I spoke to my high school college an career counselor (we had one for a school of over 2,000 the end of my sophomore year and I said, “Well I have been researching the schools I want to go to and I have to take something called the act (I said the word) to get into college. We have taken the PSAT but what is this act?”
The college and career counselor said,”It is pronounced ACT and it) is a college entrance exam that most Midwest schools look for to determine how you compete with other students. You took an exam this year that should have given you a projected ACT score. Speak with your counselor (We had five of these)and they will have your scores.”
I went to my concelor and she pulled out my folder with all the data that has been collected on me since starting high school. I told her I wanted the information about my predicted ACT score. She said, ” Well from what you scored, it is predicted you will score an 18 if you progress at the pace you are currently progressing.”
“Hmm, the mimimum scores that my schools want is a 26. I need to do better than that”
“What schools do you want to go to?”
“University of Michigan, Ohio State, and Spelman to major in engineering” (I didn’t know about the intense rivalry, don’t judge me)
She laughed slightly, “Based on your scores math and science were your worst subjects. English was saved your score. With scores like these you will never get into those schools. You are not even in Honors Math. You should look at state schools like Northern or Southern for something like sociology…Engineering…not with these scores.”
1. Know your baseline: Before you even prep take a practice test so you know where you are starting at. Know that the average score jump with preparation is 5 points but as I have proven, you can jump more.
2. Evaluate your score report: There are indiviual score reports called subscores and then the subscores are broken down into competencies. For example in the math subscore I saw my worst area was Algebra. In English it was vocabulary I knew I needed to work on building up this skill.
3. Practice, Practice, Practice. I read somewhere that the best way to improve on the ACT was to take as many practice tests as possible. So I took all the ACT books out the library and went through them one by one.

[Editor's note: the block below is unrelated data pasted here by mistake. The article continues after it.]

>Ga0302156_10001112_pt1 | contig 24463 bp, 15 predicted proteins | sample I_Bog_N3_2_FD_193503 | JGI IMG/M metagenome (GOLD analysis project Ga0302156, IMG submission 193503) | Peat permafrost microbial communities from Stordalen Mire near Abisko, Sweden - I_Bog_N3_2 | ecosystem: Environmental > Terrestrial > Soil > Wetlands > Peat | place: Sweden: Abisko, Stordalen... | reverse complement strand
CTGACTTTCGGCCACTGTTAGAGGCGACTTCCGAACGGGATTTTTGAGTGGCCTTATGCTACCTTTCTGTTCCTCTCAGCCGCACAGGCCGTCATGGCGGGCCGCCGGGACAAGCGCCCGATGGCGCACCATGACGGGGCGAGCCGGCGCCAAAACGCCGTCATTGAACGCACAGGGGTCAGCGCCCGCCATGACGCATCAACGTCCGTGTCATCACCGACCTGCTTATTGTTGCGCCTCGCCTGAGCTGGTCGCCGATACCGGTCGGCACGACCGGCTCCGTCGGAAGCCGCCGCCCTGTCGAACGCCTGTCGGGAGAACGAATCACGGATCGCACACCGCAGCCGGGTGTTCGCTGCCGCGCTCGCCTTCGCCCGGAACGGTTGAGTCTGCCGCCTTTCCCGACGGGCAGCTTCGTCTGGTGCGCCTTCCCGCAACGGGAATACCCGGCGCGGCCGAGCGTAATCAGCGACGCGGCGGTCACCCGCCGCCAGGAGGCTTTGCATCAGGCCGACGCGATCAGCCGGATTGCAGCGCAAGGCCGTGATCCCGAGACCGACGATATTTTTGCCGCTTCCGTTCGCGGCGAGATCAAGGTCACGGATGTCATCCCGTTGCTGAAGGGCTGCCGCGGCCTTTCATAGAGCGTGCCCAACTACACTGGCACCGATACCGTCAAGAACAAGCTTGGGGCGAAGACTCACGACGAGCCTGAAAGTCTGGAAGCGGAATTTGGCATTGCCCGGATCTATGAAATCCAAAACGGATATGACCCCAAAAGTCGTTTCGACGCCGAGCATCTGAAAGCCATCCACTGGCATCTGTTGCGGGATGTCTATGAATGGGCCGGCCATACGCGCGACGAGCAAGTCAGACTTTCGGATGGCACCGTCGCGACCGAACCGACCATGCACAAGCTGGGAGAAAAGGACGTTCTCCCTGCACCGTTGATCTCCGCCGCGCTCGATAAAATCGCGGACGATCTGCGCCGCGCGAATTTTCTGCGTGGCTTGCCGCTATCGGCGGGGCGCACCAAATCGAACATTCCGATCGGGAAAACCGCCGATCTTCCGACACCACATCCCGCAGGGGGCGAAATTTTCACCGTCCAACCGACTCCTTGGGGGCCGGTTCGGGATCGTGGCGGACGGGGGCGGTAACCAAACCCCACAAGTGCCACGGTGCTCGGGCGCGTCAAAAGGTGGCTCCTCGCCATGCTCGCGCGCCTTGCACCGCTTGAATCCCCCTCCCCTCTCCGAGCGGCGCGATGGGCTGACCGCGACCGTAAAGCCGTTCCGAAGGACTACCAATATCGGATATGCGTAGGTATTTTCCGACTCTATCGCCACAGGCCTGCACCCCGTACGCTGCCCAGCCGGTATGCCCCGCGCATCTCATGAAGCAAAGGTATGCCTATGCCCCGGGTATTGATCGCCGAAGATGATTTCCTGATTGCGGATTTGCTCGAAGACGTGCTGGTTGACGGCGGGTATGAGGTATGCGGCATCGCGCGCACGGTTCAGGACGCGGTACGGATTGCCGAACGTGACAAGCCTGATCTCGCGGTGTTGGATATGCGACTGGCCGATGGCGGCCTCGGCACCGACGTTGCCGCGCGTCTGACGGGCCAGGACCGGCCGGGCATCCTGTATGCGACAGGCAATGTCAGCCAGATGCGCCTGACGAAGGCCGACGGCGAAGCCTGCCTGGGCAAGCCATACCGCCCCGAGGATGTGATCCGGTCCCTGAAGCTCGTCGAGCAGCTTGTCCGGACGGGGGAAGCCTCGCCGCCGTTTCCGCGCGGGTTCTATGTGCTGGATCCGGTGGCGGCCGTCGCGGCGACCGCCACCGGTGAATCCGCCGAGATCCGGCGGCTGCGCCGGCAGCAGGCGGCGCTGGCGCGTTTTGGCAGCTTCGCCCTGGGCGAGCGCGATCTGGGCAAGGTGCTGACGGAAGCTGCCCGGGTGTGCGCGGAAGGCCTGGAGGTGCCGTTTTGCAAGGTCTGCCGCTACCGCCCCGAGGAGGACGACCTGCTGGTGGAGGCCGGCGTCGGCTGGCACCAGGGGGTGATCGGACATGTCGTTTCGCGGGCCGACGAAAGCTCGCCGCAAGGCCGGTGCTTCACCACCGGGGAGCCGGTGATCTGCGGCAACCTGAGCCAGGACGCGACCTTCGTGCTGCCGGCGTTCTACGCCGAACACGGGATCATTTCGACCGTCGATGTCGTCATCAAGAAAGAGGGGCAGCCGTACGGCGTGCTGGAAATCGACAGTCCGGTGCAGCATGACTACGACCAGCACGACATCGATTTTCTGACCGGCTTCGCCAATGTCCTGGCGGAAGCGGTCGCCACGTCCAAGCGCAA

4. Create a system that works for you- I knew that I had to improve in some proficiencies like math and English so I spent time during the week doing that. I practiced vocab on my flashcards on my way to school and during lunch. After school I went on Algebra websites like coolmath.com and did the tutorials and practice problems. On the weekends I took a full practice exam or two and studied the answers solutions to the problems I got wrong.
5. Set a schedule- Everyday after-school I dedicated an hour to ACT prep and like I said any downtime was dedicated to vocabulary flashcards. It is good to learn ten to fifteen new words week, no more. Every weekend I did a practice exam and reviewed the answers. This was about 8-16 hours of work on the weekends. It was a lot of work on top of my weekend job, classes, and outside activities, but I looked at it as for every hour I studied that would equal scholarship money for college.
It was that simple. I did this for four months. No prep classes, no group studying. Of course I recommend tutors, study groups, and prep classes. I just didn’t have money for a tutor or prep class and no one wanted to study as hard as I did. This takes a little self motivation but it can be done. If you have more competencies you need to catch up on. Like basic grammar, Algebra, Geometry, etc…this process may take you a little longer. Please don’t think you can start practicing for the ACT a month in advance and raise your score. Since my study schedule was pretty intense, most students would take about 8 months to do what I did in four. Of course if you need any personalized help I am a math and ACT tutor and I can help set you up on a plan that will fit your needs. Email me at firstname.lastname@example.org
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